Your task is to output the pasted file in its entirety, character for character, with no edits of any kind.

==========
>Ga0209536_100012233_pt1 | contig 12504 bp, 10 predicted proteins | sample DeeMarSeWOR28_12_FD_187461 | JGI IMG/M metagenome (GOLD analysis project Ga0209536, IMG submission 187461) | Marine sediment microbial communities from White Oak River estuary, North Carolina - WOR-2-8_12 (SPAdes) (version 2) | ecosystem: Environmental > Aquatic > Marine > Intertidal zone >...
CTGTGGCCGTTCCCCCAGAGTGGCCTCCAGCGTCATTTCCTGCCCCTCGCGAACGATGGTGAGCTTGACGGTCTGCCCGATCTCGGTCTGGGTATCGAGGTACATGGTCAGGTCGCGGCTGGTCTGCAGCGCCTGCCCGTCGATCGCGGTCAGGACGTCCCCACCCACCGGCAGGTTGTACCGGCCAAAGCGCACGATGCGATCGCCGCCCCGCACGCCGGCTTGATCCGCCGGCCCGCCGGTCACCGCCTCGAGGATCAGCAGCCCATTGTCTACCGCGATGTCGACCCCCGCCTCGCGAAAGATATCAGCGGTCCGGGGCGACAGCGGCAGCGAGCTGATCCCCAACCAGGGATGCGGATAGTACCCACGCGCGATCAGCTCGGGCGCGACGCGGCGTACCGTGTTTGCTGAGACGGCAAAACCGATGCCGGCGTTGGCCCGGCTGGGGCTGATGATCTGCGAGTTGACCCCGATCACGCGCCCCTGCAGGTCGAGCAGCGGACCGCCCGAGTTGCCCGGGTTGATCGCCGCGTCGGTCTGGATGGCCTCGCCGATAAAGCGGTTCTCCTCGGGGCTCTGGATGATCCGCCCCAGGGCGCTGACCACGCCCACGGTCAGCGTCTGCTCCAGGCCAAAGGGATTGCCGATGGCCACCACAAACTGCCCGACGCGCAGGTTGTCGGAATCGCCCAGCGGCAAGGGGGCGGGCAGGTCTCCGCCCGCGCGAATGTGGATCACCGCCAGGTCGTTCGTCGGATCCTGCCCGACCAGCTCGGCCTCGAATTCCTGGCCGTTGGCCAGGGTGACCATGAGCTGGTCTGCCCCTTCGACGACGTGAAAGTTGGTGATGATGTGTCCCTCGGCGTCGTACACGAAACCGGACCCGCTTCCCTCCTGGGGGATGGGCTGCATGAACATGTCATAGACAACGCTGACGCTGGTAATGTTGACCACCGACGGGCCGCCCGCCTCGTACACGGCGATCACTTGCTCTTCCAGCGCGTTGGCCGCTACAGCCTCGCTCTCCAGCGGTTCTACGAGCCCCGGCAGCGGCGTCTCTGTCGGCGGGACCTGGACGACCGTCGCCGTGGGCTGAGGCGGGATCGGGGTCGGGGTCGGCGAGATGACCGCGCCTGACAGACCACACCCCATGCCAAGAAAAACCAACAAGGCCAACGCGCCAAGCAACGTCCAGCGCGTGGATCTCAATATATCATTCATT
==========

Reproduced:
>Ga0209536_100012233_pt1 | contig 12504 bp, 10 predicted proteins | sample DeeMarSeWOR28_12_FD_187461 | JGI IMG/M metagenome (GOLD analysis project Ga0209536, IMG submission 187461) | Marine sediment microbial communities from White Oak River estuary, North Carolina - WOR-2-8_12 (SPAdes) (version 2) | ecosystem: Environmental > Aquatic > Marine > Intertidal zone >...
CTGTGGCCGTTCCCCCAGAGTGGCCTCCAGCGTCATTTCCTGCCCCTCGCGAACGATGGTGAGCTTGACGGTCTGCCCGATCTCGGTCTGGGTATCGAGGTACATGGTCAGGTCGCGGCTGGTCTGCAGCGCCTGCCCGTCGATCGCGGTCAGGACGTCCCCACCCACCGGCAGGTTGTACCGGCCAAAGCGCACGATGCGATCGCCGCCCCGCACGCCGGCTTGATCCGCCGGCCCGCCGGTCACCGCCTCGAGGATCAGCAGCCCATTGTCTACCGCGATGTCGACCCCCGCCTCGCGAAAGATATCAGCGGTCCGGGGCGACAGCGGCAGCGAGCTGATCCCCAACCAGGGATGCGGATAGTACCCACGCGCGATCAGCTCGGGCGCGACGCGGCGTACCGTGTTTGCTGAGACGGCAAAACCGATGCCGGCGTTGGCCCGGCTGGGGCTGATGATCTGCGAGTTGACCCCGATCACGCGCCCCTGCAGGTCGAGCAGCGGACCGCCCGAGTTGCCCGGGTTGATCGCCGCGTCGGTCTGGATGGCCTCGCCGATAAAGCGGTTCTCCTCGGGGCTCTGGATGATCCGCCCCAGGGCGCTGACCACGCCCACGGTCAGCGTCTGCTCCAGGCCAAAGGGATTGCCGATGGCCACCACAAACTGCCCGACGCGCAGGTTGTCGGAATCGCCCAGCGGCAAGGGGGCGGGCAGGTCTCCGCCCGCGCGAATGTGGATCACCGCCAGGTCGTTCGTCGGATCCTGCCCGACCAGCTCGGCCTCGAATTCCTGGCCGTTGGCCAGGGTGACCATGAGCTGGTCTGCCCCTTCGACGACGTGAAAGTTGGTGATGATGTGTCCCTCGGCGTCGTACACGAAACCGGACCCGCTTCCCTCCTGGGGGATGGGCTGCATGAACATGTCATAGACAACGCTGACGCTGGTAATGTTGACCACCGACGGGCCGCCCGCCTCGTACACGGCGATCACTTGCTCTTCCAGCGCGTTGGCCGCTACAGCCTCGCTCTCCAGCGGTTCTACGAGCCCCGGCAGCGGCGTCTCTGTCGGCGGGACCTGGACGACCGTCGCCGTGGGCTGAGGCGGGATCGGGGTCGGGGTCGGCGAGATGACCGCGCCTGACAGACCACACCCCATGCCAAGAAAAACCAACAAGGCCAACGCGCCAAGCAACGTCCAGCGCGTGGATCTCAATATATCATTCATT